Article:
C.A. Goldberg, PLLC Senior Partner Aurore DeCarlo shares her thoughts on the first Gender-Motivated Violence Protection Act trial.
A clear message to survivors of “untouchable” abusers: you CAN get justice
After five years of litigation, Haleigh Breest and her legal team won an epic battle against mogul movie director Paul Haggis when a jury found Mr. Haggis liable for rape and sexual abuse, awarding Ms. Breest $7.5 million in compensatory damages and recommending punitive damages (which will be determined next week).
Ms. Breest’s win sends an enormously valuable message to sexual assault survivors who seek accountability against rich, powerful, and seemingly untouchable abusers: you CAN get justice.
There are powerful tools available for holding ‘untouchable’ offenders accountable.
Although Mr. Haggis’s legal team went to great lengths to attack and victim-blame Ms. Breest, ultimately the jury believed her and rewarded her for having the courage to speak out Ms. Breest’s win also highlights the importance of the New York City’s Victims of Gender-Motivated Violence Protection Act (GMVPA), the law under which Ms. Breest sought damages against Mr. Haggis.
The GMVPA, passed in 2000, is an underused local law that can provide victims of sexual assault recourse to seek civil remedies against their offenders if they can demonstrate that violent acts were motivated by gender. In a historic ruling issued on the Breest v. Haggis case in December 2019, a New York appeals court ruled that rape and sexual assault are in and of themselves motivated at least in part by animus towards the victim’s gender, and therefore prohibited by the GMVA.
In crucial language the court held that “[r]ape and sexual assault are, by definition, actions taken against the victim without the victim’s consent. Without consent, sexual acts such as those alleged in the complaint are a violation of the victim’s bodily autonomy and an expression of the perpetrator’s contempt for that autonomy. Coerced sexual activity is dehumanizing and fear-inducing. Malice or ill will based on gender is apparent from the alleged commission of the act itself. Animus inheres where consent is absent.”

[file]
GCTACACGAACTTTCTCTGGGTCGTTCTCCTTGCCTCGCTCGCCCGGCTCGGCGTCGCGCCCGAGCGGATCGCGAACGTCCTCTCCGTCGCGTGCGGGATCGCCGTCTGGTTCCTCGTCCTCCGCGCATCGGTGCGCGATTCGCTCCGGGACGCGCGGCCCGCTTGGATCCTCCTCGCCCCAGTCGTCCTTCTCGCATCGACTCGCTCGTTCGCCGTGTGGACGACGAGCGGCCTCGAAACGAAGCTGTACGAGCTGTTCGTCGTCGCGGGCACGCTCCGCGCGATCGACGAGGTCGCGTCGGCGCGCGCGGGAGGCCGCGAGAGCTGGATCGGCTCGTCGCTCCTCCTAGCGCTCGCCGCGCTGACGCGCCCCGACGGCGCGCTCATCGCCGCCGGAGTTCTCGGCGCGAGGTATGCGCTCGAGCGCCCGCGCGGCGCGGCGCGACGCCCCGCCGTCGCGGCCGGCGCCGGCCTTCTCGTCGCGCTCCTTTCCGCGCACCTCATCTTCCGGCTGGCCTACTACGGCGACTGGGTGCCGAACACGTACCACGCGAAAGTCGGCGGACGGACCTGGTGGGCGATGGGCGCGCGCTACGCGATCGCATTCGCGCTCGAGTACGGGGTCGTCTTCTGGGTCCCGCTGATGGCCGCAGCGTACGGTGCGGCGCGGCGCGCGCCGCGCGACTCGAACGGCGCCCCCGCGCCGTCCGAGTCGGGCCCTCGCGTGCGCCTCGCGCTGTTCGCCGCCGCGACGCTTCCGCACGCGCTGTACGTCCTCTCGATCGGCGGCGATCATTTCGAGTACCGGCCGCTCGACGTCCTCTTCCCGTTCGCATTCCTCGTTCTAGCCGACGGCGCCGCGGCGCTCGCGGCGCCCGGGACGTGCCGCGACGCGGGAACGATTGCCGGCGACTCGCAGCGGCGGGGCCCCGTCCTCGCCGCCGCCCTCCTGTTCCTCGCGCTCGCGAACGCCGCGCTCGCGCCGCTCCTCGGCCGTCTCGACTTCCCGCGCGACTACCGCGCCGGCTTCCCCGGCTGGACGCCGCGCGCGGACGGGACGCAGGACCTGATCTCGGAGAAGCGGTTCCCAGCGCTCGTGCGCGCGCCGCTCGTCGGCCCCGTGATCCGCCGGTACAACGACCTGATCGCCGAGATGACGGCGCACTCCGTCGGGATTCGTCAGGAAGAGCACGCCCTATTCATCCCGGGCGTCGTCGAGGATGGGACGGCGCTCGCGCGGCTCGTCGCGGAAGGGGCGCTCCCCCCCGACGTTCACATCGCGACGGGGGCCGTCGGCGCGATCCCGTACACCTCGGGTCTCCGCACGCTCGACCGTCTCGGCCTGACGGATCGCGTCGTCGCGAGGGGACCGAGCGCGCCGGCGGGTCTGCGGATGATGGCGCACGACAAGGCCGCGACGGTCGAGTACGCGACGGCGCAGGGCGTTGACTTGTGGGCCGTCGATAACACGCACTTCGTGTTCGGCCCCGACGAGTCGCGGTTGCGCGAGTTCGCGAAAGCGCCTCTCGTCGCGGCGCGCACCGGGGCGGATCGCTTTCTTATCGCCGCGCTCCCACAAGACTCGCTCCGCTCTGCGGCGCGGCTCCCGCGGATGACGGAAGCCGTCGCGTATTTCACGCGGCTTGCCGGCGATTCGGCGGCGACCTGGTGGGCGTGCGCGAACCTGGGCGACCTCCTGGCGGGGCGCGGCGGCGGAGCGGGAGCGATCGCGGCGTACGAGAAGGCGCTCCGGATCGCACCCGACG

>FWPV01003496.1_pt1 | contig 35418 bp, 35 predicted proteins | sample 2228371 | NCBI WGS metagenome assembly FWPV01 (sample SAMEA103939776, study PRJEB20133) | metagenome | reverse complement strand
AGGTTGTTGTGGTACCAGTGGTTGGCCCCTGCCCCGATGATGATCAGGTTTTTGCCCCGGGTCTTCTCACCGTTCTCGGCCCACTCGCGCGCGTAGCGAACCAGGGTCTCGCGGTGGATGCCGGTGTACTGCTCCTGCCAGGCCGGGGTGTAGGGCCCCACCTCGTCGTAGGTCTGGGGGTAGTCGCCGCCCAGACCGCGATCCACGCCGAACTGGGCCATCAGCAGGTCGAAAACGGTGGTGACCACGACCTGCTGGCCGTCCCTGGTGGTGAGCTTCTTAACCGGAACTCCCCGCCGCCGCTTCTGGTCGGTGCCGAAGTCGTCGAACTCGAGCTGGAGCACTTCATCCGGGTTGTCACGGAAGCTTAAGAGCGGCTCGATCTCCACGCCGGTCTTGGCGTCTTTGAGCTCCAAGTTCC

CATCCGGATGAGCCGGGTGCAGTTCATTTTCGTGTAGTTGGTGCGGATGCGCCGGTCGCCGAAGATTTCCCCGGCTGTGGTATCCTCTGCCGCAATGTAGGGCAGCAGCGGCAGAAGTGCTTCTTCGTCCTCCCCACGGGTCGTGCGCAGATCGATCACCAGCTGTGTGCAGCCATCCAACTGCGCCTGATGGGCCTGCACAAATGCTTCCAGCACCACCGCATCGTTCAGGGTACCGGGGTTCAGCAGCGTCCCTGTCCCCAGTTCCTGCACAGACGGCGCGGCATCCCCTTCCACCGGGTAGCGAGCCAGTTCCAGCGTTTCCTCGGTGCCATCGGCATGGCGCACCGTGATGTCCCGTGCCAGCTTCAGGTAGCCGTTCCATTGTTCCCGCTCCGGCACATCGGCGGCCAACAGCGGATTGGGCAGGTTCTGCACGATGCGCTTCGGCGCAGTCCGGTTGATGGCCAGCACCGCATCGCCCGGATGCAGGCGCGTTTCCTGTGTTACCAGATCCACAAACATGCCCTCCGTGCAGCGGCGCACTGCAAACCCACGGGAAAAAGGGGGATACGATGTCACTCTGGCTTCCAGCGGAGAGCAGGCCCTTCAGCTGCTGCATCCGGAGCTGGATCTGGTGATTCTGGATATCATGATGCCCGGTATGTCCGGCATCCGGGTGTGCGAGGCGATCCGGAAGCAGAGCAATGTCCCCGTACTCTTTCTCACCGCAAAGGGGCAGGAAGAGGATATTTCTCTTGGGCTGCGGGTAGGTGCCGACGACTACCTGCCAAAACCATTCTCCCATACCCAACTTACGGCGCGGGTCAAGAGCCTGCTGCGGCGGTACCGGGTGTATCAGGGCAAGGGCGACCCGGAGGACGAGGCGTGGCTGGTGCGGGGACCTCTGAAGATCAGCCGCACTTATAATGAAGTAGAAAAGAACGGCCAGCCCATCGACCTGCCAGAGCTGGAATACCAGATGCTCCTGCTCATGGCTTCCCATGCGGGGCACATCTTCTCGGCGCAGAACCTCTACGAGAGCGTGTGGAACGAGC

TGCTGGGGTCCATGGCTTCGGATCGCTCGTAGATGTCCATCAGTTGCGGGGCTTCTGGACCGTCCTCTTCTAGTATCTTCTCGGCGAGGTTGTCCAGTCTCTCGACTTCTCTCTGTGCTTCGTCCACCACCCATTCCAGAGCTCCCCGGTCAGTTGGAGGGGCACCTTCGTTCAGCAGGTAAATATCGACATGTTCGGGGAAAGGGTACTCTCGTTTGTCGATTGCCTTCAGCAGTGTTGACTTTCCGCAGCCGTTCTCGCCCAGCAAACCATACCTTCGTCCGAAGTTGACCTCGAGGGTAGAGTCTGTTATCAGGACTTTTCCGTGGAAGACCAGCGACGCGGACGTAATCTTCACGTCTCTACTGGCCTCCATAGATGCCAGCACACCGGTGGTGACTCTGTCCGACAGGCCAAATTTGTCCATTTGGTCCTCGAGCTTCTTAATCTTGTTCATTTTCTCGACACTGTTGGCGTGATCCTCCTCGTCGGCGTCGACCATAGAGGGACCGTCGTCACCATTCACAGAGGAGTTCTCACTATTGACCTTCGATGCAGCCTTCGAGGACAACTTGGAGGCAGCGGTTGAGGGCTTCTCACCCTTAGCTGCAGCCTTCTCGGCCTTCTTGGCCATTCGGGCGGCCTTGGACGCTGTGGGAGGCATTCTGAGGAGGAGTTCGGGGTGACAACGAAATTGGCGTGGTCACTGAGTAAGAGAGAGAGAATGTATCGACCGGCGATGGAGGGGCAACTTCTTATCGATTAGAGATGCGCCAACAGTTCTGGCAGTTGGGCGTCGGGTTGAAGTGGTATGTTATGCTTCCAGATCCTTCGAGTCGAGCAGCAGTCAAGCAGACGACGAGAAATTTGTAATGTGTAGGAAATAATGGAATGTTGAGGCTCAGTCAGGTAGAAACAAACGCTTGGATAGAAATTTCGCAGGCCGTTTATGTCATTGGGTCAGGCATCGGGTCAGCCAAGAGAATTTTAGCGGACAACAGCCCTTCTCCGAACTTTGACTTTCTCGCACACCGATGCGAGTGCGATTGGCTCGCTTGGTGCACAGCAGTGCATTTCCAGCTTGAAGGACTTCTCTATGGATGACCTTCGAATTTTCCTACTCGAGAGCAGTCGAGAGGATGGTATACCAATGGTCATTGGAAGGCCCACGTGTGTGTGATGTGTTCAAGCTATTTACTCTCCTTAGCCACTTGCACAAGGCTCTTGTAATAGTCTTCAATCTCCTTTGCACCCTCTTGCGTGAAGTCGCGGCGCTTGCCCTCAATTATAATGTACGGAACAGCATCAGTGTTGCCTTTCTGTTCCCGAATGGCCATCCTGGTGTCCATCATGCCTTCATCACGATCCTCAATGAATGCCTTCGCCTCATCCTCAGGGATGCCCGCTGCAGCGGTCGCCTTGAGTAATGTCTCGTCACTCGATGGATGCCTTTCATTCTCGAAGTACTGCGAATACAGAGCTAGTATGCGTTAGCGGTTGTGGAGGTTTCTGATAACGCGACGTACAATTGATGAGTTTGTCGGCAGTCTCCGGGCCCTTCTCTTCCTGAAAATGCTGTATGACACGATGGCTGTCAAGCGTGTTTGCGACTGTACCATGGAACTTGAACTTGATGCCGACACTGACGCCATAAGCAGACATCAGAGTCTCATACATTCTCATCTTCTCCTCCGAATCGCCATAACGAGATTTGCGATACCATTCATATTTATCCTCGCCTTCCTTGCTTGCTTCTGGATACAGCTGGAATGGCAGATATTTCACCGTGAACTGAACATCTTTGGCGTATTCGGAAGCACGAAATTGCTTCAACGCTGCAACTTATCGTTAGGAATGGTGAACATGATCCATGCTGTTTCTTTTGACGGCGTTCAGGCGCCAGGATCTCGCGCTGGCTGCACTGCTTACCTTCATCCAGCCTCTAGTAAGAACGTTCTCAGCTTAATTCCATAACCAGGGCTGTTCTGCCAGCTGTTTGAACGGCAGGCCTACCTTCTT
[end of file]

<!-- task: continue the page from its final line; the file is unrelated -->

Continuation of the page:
Coerced sexual activity is dehumanizing and fear-inducing. Malice or ill will based on gender is apparent from the alleged commission of the act itself.
Survivors should explore possible claims under the GMVPA if their sexual assault or other gender-motivated violence, including sexual harassment, occurred in New York City (inclusive of all five boroughs). As of now the statute of limitations on GMVPA claims is seven years but on March 1, 2023 a two-year lookback window will go into effect which will give life to GMVPA claims no matter how long ago the sexual violence occurred. Additionally, the New York Adult Survivors Act, which goes into effect on November 24, 2022, will provide a one-year lookback window to those seeking claims for sexual violence inflicted in the state of New York, again no matter when that violence occurred.
As demonstrated by the result in the Haggis case, these laws can serve as powerful tools in holding offenders accountable, no matter their status, connections, or wealth.
It takes fortitude to confront an abuser. And it can be a perilous undertaking. Abusers who have the resources at hand may try to quiet and stifle victims and fault them for their own assaults. We saw this in the avalanche of vitriol, trolling, and threats targeted at Amber Heard during her trial against Johnny Depp. What Heard experienced online, which we were all witness to – and its influence on the court of public opinion, and most likely on the trial itself – was disheartening and worrisome. It is important that these high-visibility trials are conducted in a way that respects the victims who have sacrificed so much to speak out about their experiences. Both for those victims themselves and for the potential chilling-effect on other victims who may be put-off from speaking out. This 7.5million verdict in favor of Ms. Breest is a much-needed reminder that justice and dignity can and will be served.
Ms. Breest should be highly commended for her incredible courage and strength. Hopefully her journey and perseverance will encourage other survivors to take the same steps in bringing their abusers to justice.